Broadway Actress Gives Music Students Performance Advice

What if you had the chance to learn from the actress who has played Mrs. Potts from the Broadway show “Beauty and the Beast”? Seven Liberty University music and theatre students had the once-in-a-lifetime opportunity on Monday night (Feb 5) from 5:30-7:30 p.m. to receive instruction from Jeanne Lehman French, an internationally recognized singer and Broadway actress.

French has an extensive list of shows under her belt, besides her role as Mrs. Potts in “Beauty and the Beast”: Mother Abbess from “The Sound of Music,” Mrs. Molloy from “Hello Dolly,” Eliza from “My Fair Lady” and Anna from “The King and I,” to name a few. She has performed several times at the Carnegie Hall, with the New York Pops as well as the Philly Pops. French was also a Julie Andrews understudy, indicating the caliber of her quality.

Professionals in the musical theater world know her name and her reputation as a singer with perfectly executed vocal technique and a gracious lady. French is an educator as well. She taught at New York University — among other places — and spent time teaching internationally.

The sweet, energetic 73-year-old is still going strong, performing internationally on tours and teaching the next generation of vocalists and performers.

At Liberty, French held a master class in the Macel Falwell Recital Hall where each of the seven students presented a song and were given feedback on how to improve.

Weeks prior, an email was sent out to all the School of Music vocal faculty requesting that they nominate the best student in their studio who had a desire to pursue musical theater and performance.

Excited but nervous students filled the room in the minutes leading up to the class. One by one, the students performed and as French dialogued with them, the audience could see and hear the students relax, become more confident and perform more expressively.

French challenged the students not to worry about what other people think of them. She noted that knowing who you are as a person is one of the most important things in the musical theater world.

“People are tired of just hearing voices. Find your story and be strong in sharing it,” French said.

After listing a few of the characters she played, French said that she loved every role and found something in each character that she could connect with. She encouraged students to do the same and said that doing so would improve their singing even more.

Mindy Damon, associate professor of commercial music, has known French for 24 years. In an email, she explained that French had a lot to offer students but, “Most of all, I hope they see what a gracious and secure performer they can be without always having to feel like they are in constant competition with others.”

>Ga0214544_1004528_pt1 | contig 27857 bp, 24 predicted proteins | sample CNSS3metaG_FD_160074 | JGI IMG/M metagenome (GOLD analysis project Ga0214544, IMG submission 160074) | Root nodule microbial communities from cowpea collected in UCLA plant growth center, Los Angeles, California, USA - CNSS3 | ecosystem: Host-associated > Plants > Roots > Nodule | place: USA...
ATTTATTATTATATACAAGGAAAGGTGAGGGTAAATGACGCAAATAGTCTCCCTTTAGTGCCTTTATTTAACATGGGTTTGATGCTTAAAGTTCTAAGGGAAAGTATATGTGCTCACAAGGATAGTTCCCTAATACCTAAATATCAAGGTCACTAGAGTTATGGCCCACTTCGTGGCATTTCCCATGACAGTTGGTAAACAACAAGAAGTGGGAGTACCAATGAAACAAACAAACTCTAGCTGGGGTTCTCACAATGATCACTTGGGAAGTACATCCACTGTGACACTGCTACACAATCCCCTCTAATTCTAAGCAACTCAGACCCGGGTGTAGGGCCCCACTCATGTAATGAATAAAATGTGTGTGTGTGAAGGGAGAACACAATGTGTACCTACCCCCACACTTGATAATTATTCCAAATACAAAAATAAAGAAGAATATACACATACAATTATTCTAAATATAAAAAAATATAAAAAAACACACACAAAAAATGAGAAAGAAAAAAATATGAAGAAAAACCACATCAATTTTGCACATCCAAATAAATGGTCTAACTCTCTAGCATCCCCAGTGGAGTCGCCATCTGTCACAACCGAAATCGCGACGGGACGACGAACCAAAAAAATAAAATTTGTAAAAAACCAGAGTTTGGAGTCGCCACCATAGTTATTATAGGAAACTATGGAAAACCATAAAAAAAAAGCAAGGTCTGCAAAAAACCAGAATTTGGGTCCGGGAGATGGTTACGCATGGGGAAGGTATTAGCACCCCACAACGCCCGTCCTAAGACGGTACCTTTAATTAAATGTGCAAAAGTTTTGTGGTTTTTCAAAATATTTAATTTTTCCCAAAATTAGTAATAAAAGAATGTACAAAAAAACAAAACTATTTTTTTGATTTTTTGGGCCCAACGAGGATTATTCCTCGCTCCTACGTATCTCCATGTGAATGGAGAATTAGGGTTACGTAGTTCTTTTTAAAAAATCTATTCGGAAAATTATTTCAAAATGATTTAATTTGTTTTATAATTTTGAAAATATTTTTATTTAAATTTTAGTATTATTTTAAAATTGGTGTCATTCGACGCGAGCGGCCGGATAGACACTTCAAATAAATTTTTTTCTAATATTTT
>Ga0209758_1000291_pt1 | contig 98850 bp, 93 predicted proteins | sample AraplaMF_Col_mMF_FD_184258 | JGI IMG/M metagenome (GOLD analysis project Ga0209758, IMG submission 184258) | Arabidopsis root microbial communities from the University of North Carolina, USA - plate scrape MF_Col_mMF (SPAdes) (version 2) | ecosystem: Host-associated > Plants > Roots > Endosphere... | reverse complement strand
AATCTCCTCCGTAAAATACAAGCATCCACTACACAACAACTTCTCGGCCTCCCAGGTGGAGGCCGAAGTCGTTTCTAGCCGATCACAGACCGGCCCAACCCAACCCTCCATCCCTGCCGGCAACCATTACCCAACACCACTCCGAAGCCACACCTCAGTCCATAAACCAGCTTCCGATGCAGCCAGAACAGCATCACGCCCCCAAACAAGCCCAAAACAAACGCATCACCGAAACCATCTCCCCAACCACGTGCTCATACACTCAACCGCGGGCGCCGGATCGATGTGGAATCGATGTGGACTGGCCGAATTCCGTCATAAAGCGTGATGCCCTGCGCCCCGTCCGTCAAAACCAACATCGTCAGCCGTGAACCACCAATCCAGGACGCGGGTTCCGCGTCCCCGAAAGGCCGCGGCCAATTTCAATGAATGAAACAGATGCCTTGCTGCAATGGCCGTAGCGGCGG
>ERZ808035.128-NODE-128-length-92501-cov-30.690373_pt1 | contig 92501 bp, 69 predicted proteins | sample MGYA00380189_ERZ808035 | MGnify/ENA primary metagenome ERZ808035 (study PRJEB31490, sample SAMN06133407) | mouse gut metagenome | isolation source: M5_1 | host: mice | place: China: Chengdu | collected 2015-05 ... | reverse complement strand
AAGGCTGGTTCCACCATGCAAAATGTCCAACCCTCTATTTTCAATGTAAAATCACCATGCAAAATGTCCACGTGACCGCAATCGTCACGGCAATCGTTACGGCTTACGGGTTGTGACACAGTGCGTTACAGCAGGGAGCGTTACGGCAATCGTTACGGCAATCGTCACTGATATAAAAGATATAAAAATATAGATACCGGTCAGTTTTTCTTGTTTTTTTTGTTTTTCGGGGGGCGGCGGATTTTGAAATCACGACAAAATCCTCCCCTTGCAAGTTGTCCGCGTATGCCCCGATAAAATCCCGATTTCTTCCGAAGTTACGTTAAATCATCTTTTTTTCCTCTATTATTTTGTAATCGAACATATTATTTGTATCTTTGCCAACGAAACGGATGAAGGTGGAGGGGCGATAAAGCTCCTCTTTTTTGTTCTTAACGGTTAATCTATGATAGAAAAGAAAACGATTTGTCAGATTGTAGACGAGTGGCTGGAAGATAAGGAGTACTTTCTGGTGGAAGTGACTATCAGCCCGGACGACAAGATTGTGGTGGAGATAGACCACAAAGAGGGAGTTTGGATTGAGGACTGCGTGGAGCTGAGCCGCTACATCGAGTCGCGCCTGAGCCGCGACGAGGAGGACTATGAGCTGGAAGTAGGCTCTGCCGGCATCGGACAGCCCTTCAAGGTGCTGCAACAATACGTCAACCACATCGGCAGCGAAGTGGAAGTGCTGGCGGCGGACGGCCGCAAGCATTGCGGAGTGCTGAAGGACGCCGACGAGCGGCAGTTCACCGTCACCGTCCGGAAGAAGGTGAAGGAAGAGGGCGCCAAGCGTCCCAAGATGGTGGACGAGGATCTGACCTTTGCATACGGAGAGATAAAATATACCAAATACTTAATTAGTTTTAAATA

McKayla Kinsey, a senior vocal music student who had the opportunity to be coached by French, said she loved how French started out her time with each student with a personal moment, where she said a few words privately and helped calm them. Kinsey also appreciated how French gave advice on how to better tell the story within the song.

Wanting to teach her own voice students someday, Kinsey said she was grateful for the opportunity to watch French teach the other students as well, and could glean different techniques and ideas from her that she hopes to implement in the future.

After French finished evaluating all the students, there was a Q&A session where French shared personal stories in her dialogue with students.

“You will never catch (French) talking about herself, and this is because she has such an inner glow that once you meet Jeanne, there’s no need for her to talk about herself because the beauty that she radiates speaks for itself,” Damon wrote.

Samantha Miller, assistant professor of voice, said that two of her students had the opportunity to perform for French and that they both loved her and said that it was one of their favorite experiences at Liberty.

During the Q&A session, French shared some of her personal musical journey. From the beginning, she always knew that this was what she wanted to do with her life. She came from a musical family, and by age 11, was singing in concerts all over California with her twin sister. As doors continued to open, French walked through them.

She did not hide the fact that it is not easy being in the field and being a Christian at the same time. French warned students that they needed to be prepared for non-Christians who would try to pull the rug out from underneath them. Even in those situations, God still works through them, she reminded.

“It is not about you,” French said. “You have to know who you are and Whose you are and there is a reason for everything.”

French also said that in her life, she didn’t have to necessarily “put her faith out there.” People knew what she believed. She stuck to her convictions and God brought people to her to share her story and beliefs. “I don’t preach. I live,” French said.

Miller hopes that after hearing French’s journey students will realize that it is possible for them to maintain their faith as they pursue performing careers.

“There needs to be more people like her in every secular music genre being a light for Christ,” Miller said. “I think she ran the race well and is finishing strong, which I think is a wonderful example for our students.”

Before she ended the evening, French emphasized that her prayer before every show or concert is to see one life touched. In the end, that is all that matters.

French had planned on giving a concert on Tuesday night (Feb 6) in the Concert Hall. However, she was diagnosed with the flu earlier that day and was unable to perform. Miller hopes that French will return next year so students get the privilege of hearing her full testimony and her amazing talent.

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